A move that should please penny-pinching consumers has irritated businesses owners.
When the state budget went into effect July 1, it ended the 1-cent sales tax increase that began two years ago. Recent complaints that some businesses were still charging the extra tax have led to new backlash from some business owners. They say the state did a poor job of communicating the rate change.
A spokeswoman for the Department of Revenue said businesses were informed in numerous ways, but several area business owners say it was only through news media, word of mouth and accounting firms that they learned of the change.
Cash registers at Just For You card and gift shop in Goldsboro were updated on time. Jim Ward, the store owner, said he knew the change was coming, but not because he received a notice from Revenue.
"They have my email address, but I didn't get anything," said Ward, who was frustrated that businesses that didn't change over risk being audited.
The N.C. Department of Revenue posted four notifications to its website in mid-June and July and sent E-Alerts to the 40,000 subscribers of its Listserv. Instructions on the new sales-and- use tax forms that businesses across the state must return to Revenue also noted the change.
These efforts "should have covered everyone," said Beth Stevenson, a spokeswoman at the Department of Revenue, who said there are no plans for future communications.
Revenue also sent information to trade organizations such as the N.C. Retail Merchants Association to share with members.
The tax was approved as a temporary source of revenue. With its expiration looming this year and the state facing a big budget shortfall, Gov. Bev Perdue had proposed extending it, but GOP lawmakers refused.
Ward was not the only one left out of the loop.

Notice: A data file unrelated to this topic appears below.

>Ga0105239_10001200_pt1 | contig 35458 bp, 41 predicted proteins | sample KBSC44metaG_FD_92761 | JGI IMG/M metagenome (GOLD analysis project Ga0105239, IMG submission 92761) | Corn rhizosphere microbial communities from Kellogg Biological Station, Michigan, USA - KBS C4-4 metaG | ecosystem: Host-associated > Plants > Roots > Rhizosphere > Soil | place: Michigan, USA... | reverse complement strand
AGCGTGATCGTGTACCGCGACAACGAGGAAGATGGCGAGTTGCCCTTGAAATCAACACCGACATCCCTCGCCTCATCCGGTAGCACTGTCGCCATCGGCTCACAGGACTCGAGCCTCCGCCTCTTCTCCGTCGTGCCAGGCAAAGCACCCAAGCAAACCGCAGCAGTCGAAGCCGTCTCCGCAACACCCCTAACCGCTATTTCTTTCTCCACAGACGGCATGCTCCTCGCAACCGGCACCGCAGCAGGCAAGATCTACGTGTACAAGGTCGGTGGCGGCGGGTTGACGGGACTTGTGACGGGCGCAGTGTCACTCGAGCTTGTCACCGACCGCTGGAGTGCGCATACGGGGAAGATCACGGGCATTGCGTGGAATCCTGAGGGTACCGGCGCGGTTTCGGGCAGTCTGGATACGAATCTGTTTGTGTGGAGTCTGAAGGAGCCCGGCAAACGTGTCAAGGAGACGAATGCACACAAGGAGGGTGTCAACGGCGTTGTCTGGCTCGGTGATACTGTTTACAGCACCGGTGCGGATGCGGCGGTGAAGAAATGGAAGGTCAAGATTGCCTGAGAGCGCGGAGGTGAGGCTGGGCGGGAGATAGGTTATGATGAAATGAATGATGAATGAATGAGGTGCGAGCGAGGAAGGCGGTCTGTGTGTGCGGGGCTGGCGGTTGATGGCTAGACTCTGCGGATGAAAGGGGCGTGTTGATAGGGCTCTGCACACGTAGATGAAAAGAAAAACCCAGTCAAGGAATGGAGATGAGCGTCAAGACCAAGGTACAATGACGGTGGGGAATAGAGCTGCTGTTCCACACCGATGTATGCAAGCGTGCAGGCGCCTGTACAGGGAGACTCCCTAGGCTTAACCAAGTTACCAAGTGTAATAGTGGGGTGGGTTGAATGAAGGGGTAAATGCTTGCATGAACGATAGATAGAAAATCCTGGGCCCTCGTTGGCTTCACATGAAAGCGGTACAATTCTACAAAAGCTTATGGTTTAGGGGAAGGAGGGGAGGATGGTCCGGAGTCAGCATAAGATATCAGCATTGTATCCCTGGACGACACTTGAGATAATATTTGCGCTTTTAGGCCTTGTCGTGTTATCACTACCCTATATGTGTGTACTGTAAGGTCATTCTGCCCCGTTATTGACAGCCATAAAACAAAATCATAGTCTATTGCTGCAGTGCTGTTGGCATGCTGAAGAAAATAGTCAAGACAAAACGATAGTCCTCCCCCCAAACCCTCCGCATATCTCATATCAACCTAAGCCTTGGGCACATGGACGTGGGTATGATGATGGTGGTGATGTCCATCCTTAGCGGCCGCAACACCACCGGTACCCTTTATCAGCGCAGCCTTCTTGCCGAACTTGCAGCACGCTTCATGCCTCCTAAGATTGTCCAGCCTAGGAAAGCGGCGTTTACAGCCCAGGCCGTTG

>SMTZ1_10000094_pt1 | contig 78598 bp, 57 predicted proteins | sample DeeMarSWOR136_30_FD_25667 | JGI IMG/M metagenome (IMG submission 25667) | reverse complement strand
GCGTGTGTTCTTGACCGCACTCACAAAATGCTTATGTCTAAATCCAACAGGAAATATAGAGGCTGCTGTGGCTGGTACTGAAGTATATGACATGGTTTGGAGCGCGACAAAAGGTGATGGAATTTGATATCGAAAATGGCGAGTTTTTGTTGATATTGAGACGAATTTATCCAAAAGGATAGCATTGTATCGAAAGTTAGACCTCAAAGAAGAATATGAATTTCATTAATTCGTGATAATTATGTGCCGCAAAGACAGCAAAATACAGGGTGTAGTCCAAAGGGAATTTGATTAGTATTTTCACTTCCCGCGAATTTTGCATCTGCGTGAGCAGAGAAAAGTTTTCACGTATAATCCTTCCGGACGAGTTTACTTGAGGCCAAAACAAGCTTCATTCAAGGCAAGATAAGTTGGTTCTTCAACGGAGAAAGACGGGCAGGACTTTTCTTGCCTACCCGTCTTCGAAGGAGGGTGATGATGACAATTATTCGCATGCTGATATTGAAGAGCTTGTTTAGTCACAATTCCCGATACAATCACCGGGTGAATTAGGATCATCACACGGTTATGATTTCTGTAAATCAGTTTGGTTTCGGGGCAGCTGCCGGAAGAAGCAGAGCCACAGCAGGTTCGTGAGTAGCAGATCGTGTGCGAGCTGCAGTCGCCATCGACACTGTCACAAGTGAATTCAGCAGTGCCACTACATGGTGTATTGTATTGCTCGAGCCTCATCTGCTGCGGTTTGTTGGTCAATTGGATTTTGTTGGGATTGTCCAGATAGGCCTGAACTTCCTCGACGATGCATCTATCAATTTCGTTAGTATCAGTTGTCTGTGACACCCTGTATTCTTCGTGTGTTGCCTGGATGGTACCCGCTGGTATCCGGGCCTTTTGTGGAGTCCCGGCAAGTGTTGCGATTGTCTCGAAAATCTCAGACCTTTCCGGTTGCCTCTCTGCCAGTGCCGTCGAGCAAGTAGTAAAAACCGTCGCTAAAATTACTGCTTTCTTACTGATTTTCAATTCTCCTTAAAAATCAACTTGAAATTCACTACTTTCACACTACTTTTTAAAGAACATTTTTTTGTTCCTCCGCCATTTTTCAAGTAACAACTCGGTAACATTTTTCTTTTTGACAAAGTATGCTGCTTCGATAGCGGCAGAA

David Diaz, president and CEO of the Downtown Raleigh Alliance, said that although none of his member businesses had reached out to him with any complaints about the rate change, many said they did not remember receiving any notification from Revenue.
It's common for Diaz's member businesses to hire accounting firms to manage their books. "Those firms informed the businesses of the change and helped them to implement it," Diaz said.
Alliance member Niall Hanley, who owns three restaurants - Solas, Hibernian Pub and the Diner - on Glenwood Avenue, was one who did not receive a notice from the state.
Other business owners say they found out about the change in the news or through word of mouth.
Word of mouth
Carol Anderson owns Vaguely Reminiscent, a women's boutique in downtown Durham. She acknowledged that the sales-and-use tax forms she fills out each month indicated the tax rate would become 6.75 percent July 1. But Anderson said that's because the temporary tax was supposed to sunset. Knowing that the legislature was debating the issue, she said she expected to hear definitely from Revenue about what to do.
"I told my employees, 'We're going to keep doing it until we get a notification,' " Anderson said. "We never did."
She learned the 6.75 percent rate was official from a neighboring business, who heard about it from a customer. She's now charging the correct tax.